Wednesday, April 17, 2013

The Saga of Oddny Island-Candle


I'm thinking about riding horses today--in Iceland. With my friend Guðmar Pétursson and the company America2Iceland, I'm leading a trek this June based on my book Song of the Vikings. We'll be riding tracks known to the 13th-century Icelandic chieftain and writer Snorri Sturluson, from his estates of Reykholt and Borg.

One place we might go is the island of Hjörsey, across the tidal sands from Borg. There's a great story about Hjörsey--one of those medieval Icelandic tales that's just begging to be turned into a psychological novel. It's the story of Oddny Island-Candle, the heroine in The Saga of Bjorn the Hitardal-Champion.

In the days of King Olaf the Saint, who reigned from 1015-1030, there was a man named Thordur. He lived at Hitarnes, a little north of Borg in the west of Iceland. Thordur was a great skald, or Viking poet, the saga says, although his verses tended to be mocking and spiteful.

At Borg itself lived a young man named Bjorn. He was the great-grandson of the first settler of Borg, Skalla-Grim, whose father was reputed to be a werewolf. Skalla-Grim's famous son, the poet and berserk Egil, has a whole saga of his own (probably written by Snorri Sturluson). Bjorn was descended from Egil's sister, Saeunn.

Horses play a major role in this saga, as they do in many of the Icelandic sagas. The sagas, which take place between the settlement of Iceland in 870 and about 1050, but were written down in the 1200s and 1300s, create a quirky but believable picture of a country in which complex laws, a convoluted sense of duty to one’s family and friends, and a strong sense of personal honor let people live with a good deal of freedom and comfort in a harsh environment.

Feuds are a common occurrence, and often horses are involved in one way or another. Such is the case in The Saga of Bjorn the Hitardal-Champion.

Bjorn, the saga says, was a tall youth, freckle-faced, with curly hair, a red beard, and handsome features, a good fighter even though his eyesight was weak. He was in love with a girl named Oddny, who lived nearby on the island of Hjörsey. She was so beautiful she had the nickname Island-Candle.

Bjorn asked Oddny Island-Candle to marry him and, with the consent of her father, they were betrothed. Bjorn then went off to Norway to seek his fortune, as did many young Icelanders in the Saga Age, with the promise that Oddny would wait for him for three years.

In Norway Bjorn fell in with Thordur, the poet from Hitarnes. He was about fifteen years older than Bjorn. One night just before Thordur left to go back home to Iceland, he and Bjorn sat up late drinking, and the subject of Oddny Island-Candle came up.

Two years passed. Thordur, in Iceland, learned that Bjorn had been wounded in a duel. He paid some Norwegian merchants to spread the news that Bjorn had been killed, then he went to ask for Oddny’s hand in marriage. Her father, a wealthy man, put him off. But when Bjorn didn’t arrive at the appointed time for the wedding, Oddny and her father assumed he must truly be dead. Saddened but practical, Oddny married Thordur instead. She was content with her choice until Bjorn turned up, a year too late, having recovered from his wounds. “I thought you were a good man,” she said to her husband, “but you are full of lying and falsehoods.”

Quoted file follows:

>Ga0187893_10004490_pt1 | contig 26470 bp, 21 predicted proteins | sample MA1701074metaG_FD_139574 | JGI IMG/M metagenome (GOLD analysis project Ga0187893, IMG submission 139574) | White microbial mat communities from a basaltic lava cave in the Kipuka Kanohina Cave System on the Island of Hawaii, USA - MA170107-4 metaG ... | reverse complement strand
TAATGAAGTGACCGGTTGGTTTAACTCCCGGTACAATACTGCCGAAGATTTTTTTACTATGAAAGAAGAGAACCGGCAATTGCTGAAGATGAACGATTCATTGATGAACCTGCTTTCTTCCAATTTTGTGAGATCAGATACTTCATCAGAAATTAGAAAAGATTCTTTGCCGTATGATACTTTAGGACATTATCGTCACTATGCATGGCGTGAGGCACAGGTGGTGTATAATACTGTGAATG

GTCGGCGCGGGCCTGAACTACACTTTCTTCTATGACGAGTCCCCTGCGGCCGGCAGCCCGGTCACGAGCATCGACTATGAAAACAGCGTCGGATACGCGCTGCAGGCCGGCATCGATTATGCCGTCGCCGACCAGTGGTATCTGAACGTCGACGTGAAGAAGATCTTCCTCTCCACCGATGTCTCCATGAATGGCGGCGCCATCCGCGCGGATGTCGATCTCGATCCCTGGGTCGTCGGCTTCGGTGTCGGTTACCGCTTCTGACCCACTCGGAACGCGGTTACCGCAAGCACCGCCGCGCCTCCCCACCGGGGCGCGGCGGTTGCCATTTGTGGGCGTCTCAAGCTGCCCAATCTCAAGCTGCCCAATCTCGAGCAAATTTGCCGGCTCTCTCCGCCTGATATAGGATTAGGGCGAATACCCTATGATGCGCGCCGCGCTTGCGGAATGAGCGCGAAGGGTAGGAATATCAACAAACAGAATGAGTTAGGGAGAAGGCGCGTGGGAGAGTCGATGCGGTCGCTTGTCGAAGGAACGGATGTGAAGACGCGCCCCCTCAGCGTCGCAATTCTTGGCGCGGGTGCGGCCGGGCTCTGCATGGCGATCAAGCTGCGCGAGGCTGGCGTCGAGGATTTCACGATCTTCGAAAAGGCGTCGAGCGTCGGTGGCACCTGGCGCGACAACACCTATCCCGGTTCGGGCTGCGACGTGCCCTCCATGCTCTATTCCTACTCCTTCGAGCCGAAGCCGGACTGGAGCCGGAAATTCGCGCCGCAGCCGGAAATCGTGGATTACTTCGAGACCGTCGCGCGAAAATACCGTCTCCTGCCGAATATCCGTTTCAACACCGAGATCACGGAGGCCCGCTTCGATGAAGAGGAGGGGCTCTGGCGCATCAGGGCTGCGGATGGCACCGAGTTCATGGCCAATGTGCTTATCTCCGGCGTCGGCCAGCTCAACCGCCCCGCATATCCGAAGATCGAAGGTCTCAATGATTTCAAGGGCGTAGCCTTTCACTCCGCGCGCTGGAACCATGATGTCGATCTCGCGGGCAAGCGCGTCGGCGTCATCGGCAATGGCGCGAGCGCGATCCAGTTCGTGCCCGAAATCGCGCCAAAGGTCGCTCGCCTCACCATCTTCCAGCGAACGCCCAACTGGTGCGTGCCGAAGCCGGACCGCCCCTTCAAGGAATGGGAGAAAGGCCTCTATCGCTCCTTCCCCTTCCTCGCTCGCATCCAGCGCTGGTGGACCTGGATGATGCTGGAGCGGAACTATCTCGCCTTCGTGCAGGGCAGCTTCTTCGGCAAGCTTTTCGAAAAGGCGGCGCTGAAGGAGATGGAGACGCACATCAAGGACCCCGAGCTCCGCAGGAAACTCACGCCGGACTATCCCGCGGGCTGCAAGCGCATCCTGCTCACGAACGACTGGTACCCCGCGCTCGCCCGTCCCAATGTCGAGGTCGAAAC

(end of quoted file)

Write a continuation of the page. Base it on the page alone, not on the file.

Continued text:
Bjorn’s joyful father gave him a stallion called Hvitingur (White One) and his two white colts—a great treasure, the saga says—to take his mind off the loss of his beloved Oddny. Bjorn pastured one colt with a herd of black mares and the other with all chestnuts to see what mix of colors might result. But horse breeding couldn’t keep him away from Oddny. Year by year, the insults and attacks escalated between the two men.

At the height of the feud, Thordur invited Thorsteinn Kuggason, a rich and well-respected man from northern Iceland, to a midwinter feast. On his way, Thorsteinn was caught in a blizzard and forced to take refuge at Bjorn’s house. By the time the weather broke, he had agreed to try to make peace between Bjorn and Thordur. To seal this agreement, Bjorn gave Thorsteinn a magnificent gift of four horses: a white stallion (one of Hvitingur’s colts) and three chestnut mares. Thorsteinn asked Bjorn to keep the horses for him until he saw how the peacemaking went. Ironically, it was in the springtime, as he was trimming the white stallion’s mane to present him to Thorsteinn Kuggason, that Bjorn was set upon by Thordur and killed.

Bjorn’s is a classic saga, spun of honor and friendship, love and betrayal, all set against the harsh reality of medieval life. I am always particularly moved by Oddny’s role: When she learned of Bjorn’s death, she fell down in a faint. From then on, though she lived many years, she was out of her wits. She was only happy on horseback, the saga says, with her husband leading her about.

This story appears in my book A Good Horse Has No Color: Searching Iceland for the Perfect Horse and, in 1998, I published a version of it in The Icelandic Horse Quarterly, the official magazine of the U.S. Icelandic Horse Congress. Visit the congress’s website (www.icelandics.org) to read a free copy and learn more about Icelandic horses today, or take a virtual ride on my friend Stan Hirson’s video blogs, Hestakaup.com and Life with Horses (http://www.lifewithhorses.com/). If you're really adventurous, come riding with me in Iceland this June. You can book the trip online at either America2Iceland.com or Ishestar.is.

Join me again next Wednesday at nancymariebrown.blogspot.com for another adventure in Iceland or the medieval world.

3 comments:

  1. I have ridden at Ishestar and up North at Polar Hestar, but won't be in Iceland until the first of July. I don't suppose you would still be there?

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  2. Sorry Jon, I have to come home on June 15.

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